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Navigating drug shortages

September 5, 2018
How can you best help your patients and other health professionals?

Recent medication shortages have made it increasingly challenging for pharmacists to maintain patient access to necessary drugs. Drug unavailability can occur due to many factors, including unexpected increases in drug usage, discontinuation of a drug, quality control issues at a production facility, or a natural disaster that interrupts material access or supply routes.

While the reasons behind these shortages are complex, there is still one common goal for pharmacy professionals: act in the best interests of patients to ensure consistent supply of essential medications and provide consistent care. Further, while these shortages can undoubtedly be a cause of frustration, they are also an opportunity to reassess drug therapy and consider overall appropriateness of medication regimens.

The following strategies can be useful during a drug shortage:

  • Communicate with patients regarding the nature of shortages, assess the timeliness and their need for prescription therapy, and explain options for therapeutic continuity.
  • Coordinate with various sources, such as other pharmacies or suppliers, to determine availability of product and facilitate patient access by arranging a timely transfer of prescription records or drug product.
  • Determine whether there are alternative formulations such as other generic/brand options, alternative strengths, or other methods of administration. Consider if an appropriate compounded formulation is a viable option. If necessary, consider switching to an alternate, but therapeutically equivalent drug therapy option. As always, gather information from your patient and other sources to determine if it is appropriate to adapt prescriptions and document your rationale within the patient record. Ensure that you establish a monitoring plan to assess patients for the efficacy and safety of these adaptations. As a reminder, pharmacists who do not have their Additional Prescribing Authority (APA) must limit adaptation practices to when they receive a new prescription. Standards 11 and 12 of the Standards of Practice for Pharmacists and Pharmacy Technicians outline other considerations for pharmacists when adapting a prescription.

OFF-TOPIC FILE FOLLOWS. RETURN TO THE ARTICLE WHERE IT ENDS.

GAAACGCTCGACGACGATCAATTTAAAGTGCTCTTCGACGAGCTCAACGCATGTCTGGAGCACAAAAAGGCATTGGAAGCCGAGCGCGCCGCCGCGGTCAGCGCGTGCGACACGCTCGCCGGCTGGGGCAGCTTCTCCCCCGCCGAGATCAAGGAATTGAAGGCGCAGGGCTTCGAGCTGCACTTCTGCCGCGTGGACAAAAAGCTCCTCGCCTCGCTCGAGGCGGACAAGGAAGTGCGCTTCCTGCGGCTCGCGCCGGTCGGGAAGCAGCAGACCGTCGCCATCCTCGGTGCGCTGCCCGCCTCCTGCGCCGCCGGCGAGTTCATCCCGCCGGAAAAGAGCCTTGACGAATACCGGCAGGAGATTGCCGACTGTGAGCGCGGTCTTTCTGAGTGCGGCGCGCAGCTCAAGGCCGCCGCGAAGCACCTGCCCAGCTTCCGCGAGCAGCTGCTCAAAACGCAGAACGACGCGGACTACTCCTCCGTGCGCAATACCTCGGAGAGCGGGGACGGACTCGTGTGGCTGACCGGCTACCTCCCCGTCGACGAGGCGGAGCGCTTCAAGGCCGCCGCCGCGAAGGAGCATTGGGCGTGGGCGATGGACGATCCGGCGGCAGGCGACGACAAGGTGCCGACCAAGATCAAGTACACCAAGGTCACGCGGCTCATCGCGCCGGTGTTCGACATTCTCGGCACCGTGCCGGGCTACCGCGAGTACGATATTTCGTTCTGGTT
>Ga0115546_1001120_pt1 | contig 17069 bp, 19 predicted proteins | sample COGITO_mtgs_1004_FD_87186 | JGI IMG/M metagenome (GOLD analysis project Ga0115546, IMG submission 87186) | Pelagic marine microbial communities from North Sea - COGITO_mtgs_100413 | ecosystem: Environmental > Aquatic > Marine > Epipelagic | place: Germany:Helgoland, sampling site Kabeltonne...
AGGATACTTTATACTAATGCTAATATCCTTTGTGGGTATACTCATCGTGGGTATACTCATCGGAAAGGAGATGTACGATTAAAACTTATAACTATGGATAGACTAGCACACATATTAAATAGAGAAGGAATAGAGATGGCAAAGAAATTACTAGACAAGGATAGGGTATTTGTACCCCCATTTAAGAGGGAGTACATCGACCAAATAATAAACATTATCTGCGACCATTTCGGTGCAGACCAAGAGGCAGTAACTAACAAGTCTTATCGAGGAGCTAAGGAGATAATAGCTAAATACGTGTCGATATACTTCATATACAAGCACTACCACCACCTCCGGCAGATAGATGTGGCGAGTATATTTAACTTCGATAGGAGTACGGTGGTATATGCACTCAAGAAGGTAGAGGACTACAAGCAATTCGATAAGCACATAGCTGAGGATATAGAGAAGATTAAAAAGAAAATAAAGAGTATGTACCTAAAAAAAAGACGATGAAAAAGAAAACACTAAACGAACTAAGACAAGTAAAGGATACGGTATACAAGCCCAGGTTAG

• Communicate with third party payers to inform them of drug shortages and determine options for temporary coverage approvals, especially when dealing with expected long-term supply interruptions.
  • Collaborate and communicate with other regulated health professionals whose care of the patient may be affected by an interruption or change in medication. Include specifics of drug shortage timelines in your collaborative communication, so that prescribers are aware to adjust their ongoing practices accordingly.
  • Ensure your medication supply management processes are consistent and well understood by all staff members to maintain timely and well-communicated resolutions of treatment interruptions to patients.

Drug Shortages Canada can also be a helpful resource as the most up to date drug supply information tool, enabling pharmacists to provide accurate information to patients and aid in decision making.

The Canadian Pharmacists Association has a guidance document containing helpful tools to guide pharmacists through managing drug shortages